Palm Beach County Commission sues state over ‘political bullying’ gun lawby Dara Kam | December 6th, 2011
The Palm Beach County Commission has filed a lawsuit against Gov. Rick Scott, Attorney General Pam Bondi, the Florida House and the Florida Senate today over a gun law that that went into effect on Oct. 1. Local officials who violate the law could be removed from office and face a $5,000 fine.
The sanctions “are simply a form of political bullying that serves no governmental purpose” and have a “chilling effect,” the lawsuit reads.
The commission’s lawsuit complains that the new law, sponsored by Sen. Joe Negron, is unconstitutional because it violates the separation of powers because it gives the governor the ability to remove local officials from office and strips local officials of immunity from lawsuits.
Under current law, the governor is only allowed to suspend local officials and the Florida Senate has the power to remove them or reinstate them.
“Threatened removal of individual commissioners in a matter that is consistent with the terms of the Florida Constitution is political overreaching and political bullying that serves no legitimate governmental purpose,” Amy Taylor Petrick, an attorney for the county, wrote in the lawsuit filed in the Palm Beach County Circuit Court today.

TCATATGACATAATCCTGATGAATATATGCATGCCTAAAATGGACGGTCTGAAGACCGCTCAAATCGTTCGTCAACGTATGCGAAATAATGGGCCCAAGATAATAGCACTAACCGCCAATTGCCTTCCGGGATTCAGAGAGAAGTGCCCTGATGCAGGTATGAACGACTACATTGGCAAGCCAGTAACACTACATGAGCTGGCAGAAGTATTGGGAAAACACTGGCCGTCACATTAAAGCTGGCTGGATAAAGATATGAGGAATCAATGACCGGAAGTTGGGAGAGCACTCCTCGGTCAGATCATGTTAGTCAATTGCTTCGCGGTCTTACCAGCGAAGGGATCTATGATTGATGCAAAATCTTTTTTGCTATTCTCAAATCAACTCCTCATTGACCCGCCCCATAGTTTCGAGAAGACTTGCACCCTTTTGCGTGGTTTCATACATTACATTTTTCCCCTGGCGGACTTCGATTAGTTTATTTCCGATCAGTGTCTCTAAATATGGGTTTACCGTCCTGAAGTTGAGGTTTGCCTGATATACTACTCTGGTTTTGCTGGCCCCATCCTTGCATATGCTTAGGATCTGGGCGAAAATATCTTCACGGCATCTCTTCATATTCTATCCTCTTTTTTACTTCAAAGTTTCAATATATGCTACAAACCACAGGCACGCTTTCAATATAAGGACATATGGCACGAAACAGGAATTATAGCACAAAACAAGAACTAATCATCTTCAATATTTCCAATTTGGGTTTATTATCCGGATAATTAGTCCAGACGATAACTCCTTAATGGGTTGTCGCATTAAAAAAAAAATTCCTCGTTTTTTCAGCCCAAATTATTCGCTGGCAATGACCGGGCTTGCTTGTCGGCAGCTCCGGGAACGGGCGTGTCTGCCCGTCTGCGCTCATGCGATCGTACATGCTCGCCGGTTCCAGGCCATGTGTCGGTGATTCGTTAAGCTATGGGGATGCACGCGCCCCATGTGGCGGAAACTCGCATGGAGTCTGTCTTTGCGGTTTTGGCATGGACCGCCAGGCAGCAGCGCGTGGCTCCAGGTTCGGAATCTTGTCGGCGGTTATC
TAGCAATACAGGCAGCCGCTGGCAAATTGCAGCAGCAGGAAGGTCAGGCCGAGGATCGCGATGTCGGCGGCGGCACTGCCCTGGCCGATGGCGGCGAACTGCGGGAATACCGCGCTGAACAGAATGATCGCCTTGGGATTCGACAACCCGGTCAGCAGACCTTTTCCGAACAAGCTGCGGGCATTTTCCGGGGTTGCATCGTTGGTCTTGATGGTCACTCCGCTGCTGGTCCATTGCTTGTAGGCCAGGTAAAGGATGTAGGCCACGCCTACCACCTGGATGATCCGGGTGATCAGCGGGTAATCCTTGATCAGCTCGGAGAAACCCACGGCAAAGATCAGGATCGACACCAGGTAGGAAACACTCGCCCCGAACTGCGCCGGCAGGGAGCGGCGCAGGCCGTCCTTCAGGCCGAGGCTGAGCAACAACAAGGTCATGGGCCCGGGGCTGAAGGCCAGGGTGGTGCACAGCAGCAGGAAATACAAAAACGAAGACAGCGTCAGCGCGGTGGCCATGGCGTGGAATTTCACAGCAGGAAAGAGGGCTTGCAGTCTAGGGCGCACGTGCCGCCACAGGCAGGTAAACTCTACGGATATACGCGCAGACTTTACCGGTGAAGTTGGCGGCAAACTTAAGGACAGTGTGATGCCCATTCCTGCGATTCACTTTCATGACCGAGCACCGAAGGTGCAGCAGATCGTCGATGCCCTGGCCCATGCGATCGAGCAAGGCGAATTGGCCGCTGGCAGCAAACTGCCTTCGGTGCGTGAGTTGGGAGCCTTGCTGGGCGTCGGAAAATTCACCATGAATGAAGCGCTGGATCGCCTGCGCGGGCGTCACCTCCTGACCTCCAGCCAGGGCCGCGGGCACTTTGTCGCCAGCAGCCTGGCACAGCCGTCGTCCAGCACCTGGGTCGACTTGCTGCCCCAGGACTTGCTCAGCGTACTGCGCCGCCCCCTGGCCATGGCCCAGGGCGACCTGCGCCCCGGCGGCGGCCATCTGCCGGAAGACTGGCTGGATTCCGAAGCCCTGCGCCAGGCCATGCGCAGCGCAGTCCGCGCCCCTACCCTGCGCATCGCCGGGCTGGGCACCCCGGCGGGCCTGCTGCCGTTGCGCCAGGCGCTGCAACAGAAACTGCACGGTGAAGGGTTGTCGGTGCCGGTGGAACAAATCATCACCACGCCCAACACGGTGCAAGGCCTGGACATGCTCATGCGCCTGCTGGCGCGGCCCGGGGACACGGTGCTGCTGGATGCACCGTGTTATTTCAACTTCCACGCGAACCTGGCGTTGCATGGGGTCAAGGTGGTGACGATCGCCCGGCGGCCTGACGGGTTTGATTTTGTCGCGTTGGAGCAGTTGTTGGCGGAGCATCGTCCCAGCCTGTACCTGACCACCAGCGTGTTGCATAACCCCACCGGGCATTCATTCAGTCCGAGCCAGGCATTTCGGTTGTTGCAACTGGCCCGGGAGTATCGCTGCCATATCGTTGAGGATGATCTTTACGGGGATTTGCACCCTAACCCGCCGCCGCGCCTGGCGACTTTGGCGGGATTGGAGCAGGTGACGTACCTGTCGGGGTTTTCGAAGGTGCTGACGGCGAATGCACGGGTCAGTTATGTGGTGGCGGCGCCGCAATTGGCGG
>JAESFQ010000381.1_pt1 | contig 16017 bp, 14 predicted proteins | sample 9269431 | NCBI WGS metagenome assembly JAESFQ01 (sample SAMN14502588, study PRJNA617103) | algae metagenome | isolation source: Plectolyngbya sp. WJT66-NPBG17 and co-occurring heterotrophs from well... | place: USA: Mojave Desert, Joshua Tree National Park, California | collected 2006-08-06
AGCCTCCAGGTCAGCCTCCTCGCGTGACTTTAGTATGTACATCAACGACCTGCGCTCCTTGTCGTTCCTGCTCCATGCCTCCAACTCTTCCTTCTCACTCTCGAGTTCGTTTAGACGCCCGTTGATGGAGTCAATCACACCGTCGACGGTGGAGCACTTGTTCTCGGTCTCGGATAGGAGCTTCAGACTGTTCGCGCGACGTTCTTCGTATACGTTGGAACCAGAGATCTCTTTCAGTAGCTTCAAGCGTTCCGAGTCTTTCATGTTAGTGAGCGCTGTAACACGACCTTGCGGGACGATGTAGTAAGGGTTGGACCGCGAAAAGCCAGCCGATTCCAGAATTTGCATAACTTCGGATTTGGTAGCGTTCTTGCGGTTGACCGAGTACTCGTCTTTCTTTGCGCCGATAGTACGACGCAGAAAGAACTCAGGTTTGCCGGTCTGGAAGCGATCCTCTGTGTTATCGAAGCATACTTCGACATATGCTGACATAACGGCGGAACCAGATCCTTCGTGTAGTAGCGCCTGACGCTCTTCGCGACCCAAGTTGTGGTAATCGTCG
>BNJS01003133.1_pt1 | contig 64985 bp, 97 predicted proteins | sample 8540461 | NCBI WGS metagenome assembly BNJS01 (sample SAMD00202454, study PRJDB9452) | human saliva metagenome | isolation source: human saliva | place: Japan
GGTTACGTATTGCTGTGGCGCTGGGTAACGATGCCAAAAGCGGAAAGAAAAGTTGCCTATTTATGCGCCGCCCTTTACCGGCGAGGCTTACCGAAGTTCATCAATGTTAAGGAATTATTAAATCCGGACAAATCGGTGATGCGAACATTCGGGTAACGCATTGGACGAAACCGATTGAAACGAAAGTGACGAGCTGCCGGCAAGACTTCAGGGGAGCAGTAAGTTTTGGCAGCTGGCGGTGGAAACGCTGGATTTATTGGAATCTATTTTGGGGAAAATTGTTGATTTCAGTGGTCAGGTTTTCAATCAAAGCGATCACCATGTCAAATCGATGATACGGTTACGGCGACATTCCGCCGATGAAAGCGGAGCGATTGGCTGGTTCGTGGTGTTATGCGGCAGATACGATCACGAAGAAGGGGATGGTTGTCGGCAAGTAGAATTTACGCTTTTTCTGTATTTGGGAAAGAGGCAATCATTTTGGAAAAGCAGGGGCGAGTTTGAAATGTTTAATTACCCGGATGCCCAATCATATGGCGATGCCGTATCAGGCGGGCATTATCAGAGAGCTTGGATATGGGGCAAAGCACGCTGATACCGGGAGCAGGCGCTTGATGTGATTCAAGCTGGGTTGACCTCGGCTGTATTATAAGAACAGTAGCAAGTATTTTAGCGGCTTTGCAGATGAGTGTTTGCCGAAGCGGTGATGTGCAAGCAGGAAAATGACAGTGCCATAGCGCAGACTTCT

The lawsuit asks the court to find that the law is unconstitutional, stop the governor from being able to remove local officials from office and order that they can’t be fined for breaking the law.
Negron said the penalties are necessary because city and county commissioners have ignored a law that gives the legislature the discretion to regulate gun laws.
After the law went into effect, municipalities, counties and state agencies were forced to scrap hundreds of measures dealing with firearms and could no longer bar people from being guns into government buildings, including the state Capitol.
“Political disputes should be resolved in the elected government arena rather than in courtrooms. So we’ll see where it goes from here,” said Negron, who had not seen the lawsuit Tuesday evening.
Negron, R-Stuart, said he does not intend to file a bill to repeal the law during the legislative session that begins next month.
“I would consider that just as I have to follow federal law and I have to follow county laws and city laws when I’m in their counties and cities, they should follow the preemption of the state law then nobody has anything to worry about,” Negron, R-Stuart, said.
Spokeswomen for Bondi and House Speaker Dean Cannon said their lawyers are reviewing the lawsuit.
National Rifle Association lobbyist Marion Hammer, who pushed the bill, called the lawsuit un-American.
“They’re using taxpayer dollars to try to keep from being punished for violating the law? That’s exactly the American way, is it?” she said.